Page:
"Don´t do deep meditation to this music - that would be counterproductive to the aural activity," writes John Tchicai. "There´s nothing cryptic about it," says Andrew Cyrille of the music. Reggie Workman would agree, if you could reach him on the go between classes and gigs, I bet, and come up with something like, "The music is the music - what do you think it is?"
So what do you want to know about Witch´s Scream?
That it is far from a fearsome thing but rather a complete listening pleasure, a treasure, an aural entertainment, a sonic enhancement, an enriching audio experience offered by three intensely simpatico musicians who collaborate by sharing their personal wisdom in the most interesting and inviting ways? That Witch´s Scream is the long-anticipated realization of a project first proposed by Tchicai for another record company (Silkheart) in a decade perhaps not yet quite so far away or long ago (the 1980s), now at last concretized as a summit meeting of masters whose richly refined sensibility is utterly accessible to all?
That the repertoire itself has something for everybody - Monk classics, challenging originals, Hollywood novelties, provocative unfettered improvisations? That the moods are mostly playful - "When I'm in a good mood, I start to sing!" Tchicai admits - though on "Witch's Scream" (aka "Heksehyl"), the title track at the album's climax, he blasts loose in his bass clarinet´s lowest register, drawing Workman and Cyrille as well as all listeners within earshot into his vortex, whisking us away then setting us down easy?
There´s nothing I can tell you that you can´t hear yourself. The Tchicai-Workman-Cyrille trio is obviously and inarguably genuine, elegant yet grounded in the matters of daily life, distinguished yet confident beyond any need to project pretense that could stand in the way of the music leading to a good time. There is much that is colleagial, convivial, familial, fraternal here. Nothing smug, though.
These are men who were present at the revolution, players in the early 1960s when jazz broke free from the running of common chords over worn rhythms of stale convention, encouraging each individual to express his or her inner song. Tchicai, Workman and Cyrille, having worked so closely with prophets of that movement, including Albert Ayler, Don Cherry, John Coltrane and Mary Lou Williams, and survivors of the era, including Roswell Rudd, Archie Shepp and Cecil Taylor, acknowledge the costs, as well as the benefits, of that breakaway. Taking responsibility for - nay, embracing and celebrating - the compound complexities of even our most folksy and least fussy musical evocations - that´s one big idea the music of the 1960s promoted. Tchicai, Workman and Cyrille were early activists of the generation that emphasized the deliberateness of the jazz art and demanded the same options and respect that practitioners of other art forms assumed, proclaimed, enjoyed.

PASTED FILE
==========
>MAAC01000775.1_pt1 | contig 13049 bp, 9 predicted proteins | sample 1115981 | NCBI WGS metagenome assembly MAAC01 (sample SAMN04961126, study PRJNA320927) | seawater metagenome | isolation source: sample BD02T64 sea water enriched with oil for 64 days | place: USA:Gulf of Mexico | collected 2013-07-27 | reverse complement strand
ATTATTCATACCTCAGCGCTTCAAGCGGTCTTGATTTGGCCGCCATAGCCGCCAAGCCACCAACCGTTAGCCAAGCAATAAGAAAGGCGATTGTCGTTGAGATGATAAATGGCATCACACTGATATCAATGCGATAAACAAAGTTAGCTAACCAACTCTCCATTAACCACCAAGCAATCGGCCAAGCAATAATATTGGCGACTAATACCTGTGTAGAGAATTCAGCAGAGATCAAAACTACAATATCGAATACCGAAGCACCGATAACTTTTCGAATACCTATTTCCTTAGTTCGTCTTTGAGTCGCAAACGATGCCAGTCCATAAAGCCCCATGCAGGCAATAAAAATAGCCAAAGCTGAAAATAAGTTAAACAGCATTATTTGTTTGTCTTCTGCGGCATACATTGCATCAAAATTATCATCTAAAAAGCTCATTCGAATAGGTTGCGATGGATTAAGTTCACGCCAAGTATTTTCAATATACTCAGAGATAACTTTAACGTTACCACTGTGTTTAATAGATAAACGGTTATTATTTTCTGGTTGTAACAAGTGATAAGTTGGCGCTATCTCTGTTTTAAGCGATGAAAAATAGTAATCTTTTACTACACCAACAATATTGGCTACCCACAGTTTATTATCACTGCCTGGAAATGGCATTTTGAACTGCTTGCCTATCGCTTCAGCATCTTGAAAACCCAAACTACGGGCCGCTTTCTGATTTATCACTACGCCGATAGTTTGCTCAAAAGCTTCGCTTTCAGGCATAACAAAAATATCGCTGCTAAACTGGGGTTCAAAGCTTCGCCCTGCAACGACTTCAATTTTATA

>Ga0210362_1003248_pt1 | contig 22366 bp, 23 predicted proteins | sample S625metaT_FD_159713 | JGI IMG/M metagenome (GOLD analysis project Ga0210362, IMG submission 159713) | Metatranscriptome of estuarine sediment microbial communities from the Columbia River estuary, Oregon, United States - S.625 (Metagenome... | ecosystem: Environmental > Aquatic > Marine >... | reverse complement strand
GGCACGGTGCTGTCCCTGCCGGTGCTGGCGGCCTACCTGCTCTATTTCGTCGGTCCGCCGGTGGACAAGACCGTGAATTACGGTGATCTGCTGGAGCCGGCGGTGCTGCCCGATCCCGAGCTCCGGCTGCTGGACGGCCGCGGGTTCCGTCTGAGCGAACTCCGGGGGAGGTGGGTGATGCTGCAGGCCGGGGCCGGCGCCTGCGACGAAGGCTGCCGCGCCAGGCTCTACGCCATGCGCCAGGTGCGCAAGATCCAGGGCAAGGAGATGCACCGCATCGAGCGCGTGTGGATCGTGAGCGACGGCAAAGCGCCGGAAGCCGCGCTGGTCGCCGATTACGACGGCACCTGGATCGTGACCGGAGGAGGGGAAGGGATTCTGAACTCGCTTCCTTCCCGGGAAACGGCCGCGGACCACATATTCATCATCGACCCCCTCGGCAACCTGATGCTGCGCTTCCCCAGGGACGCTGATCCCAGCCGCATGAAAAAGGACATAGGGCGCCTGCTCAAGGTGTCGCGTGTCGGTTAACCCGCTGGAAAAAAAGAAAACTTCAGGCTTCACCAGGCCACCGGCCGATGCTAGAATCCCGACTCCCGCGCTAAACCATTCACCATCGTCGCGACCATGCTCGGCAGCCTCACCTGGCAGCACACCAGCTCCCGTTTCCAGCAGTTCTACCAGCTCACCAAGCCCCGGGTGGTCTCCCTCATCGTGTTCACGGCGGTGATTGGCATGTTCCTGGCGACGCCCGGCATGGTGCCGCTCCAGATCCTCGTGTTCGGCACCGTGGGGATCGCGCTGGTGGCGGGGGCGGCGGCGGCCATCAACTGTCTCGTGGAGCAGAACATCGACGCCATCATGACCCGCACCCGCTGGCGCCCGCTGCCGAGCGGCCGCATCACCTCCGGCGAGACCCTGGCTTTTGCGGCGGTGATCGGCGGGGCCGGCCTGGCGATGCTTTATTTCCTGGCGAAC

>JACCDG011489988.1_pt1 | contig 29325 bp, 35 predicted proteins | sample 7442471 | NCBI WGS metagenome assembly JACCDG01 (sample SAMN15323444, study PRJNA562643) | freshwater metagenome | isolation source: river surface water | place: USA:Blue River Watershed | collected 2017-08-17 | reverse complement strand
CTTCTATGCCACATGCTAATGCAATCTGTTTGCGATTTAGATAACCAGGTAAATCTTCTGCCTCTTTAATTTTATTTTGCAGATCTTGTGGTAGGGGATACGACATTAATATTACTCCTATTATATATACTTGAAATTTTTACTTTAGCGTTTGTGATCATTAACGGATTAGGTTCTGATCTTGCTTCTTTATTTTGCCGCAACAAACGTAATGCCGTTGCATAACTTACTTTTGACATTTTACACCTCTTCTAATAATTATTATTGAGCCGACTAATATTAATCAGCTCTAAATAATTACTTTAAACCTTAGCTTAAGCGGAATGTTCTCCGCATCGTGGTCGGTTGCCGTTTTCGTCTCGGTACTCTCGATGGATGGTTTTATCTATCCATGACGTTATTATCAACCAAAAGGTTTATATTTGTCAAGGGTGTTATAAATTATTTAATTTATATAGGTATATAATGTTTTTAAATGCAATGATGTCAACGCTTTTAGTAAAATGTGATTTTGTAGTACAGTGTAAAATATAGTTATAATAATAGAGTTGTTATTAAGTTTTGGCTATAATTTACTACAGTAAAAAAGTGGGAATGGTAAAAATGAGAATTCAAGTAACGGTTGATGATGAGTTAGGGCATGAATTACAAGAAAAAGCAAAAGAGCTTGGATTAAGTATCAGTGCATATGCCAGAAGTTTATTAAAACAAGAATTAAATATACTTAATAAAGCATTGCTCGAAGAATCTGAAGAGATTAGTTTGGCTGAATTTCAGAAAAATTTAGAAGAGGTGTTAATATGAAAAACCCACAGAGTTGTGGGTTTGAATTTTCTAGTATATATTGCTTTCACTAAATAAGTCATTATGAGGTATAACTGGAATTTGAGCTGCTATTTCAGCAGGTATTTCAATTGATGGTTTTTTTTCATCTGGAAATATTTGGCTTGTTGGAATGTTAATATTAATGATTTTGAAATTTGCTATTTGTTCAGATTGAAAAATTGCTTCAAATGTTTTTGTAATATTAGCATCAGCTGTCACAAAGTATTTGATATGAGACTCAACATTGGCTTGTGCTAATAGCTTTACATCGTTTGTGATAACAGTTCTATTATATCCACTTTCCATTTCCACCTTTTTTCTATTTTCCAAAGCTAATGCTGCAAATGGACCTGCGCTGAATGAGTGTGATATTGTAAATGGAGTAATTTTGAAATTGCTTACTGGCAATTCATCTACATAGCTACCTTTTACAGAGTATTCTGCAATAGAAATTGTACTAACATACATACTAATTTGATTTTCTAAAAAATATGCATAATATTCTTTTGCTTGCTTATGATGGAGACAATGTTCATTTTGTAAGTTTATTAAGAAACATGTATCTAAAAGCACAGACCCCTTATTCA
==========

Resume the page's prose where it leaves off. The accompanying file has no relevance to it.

Amazingly, this was the first musical collaboration of the three although Tchicai has frequently performed and recorded with Workman, starting with their work some 40 years ago in the fabled New York Art Quartet, and has performed with Cyrille on various occasions. Workman and Cyrille have teamed up often, and see each other in the halls of New York´s New School University, where they both teach at the New School for Jazz and Contemporary Music. The three were destined to come together. Finally, the right time!
Today, Tchicai, Workman and Cyrille are absolutely free to abjure empty flash and noisesome thunder for honest fun, subtle nuance and substantial affect. They are still conscientiously exploratory, yes, pursuing the quirky but true paths of melody, harmony, rhythm, delighting in the twists and turns. They start from a modest standpoint, seemingly loose though acutely sensitive and eagerly responsive. You'd think they were more than naturally intuitive.
They seem rather avuncular, like comforting yet casual intimates who have no agenda other than to entertain, perhaps enlighten and - if it just so happens - enspirit. Witch´s Scream beguiles from the simple hop, skip and jump of its initial tunefulness, then, as you follow gladly, sweeps you off to extraordinary involvement in the spells cast by music and triangulated play. You need only relax, you need do nothing else, to be so transported. Witch´s Scream just happens. We can simply be pleased, and on second thought astonished, that it has.
New York City, January 3, 2006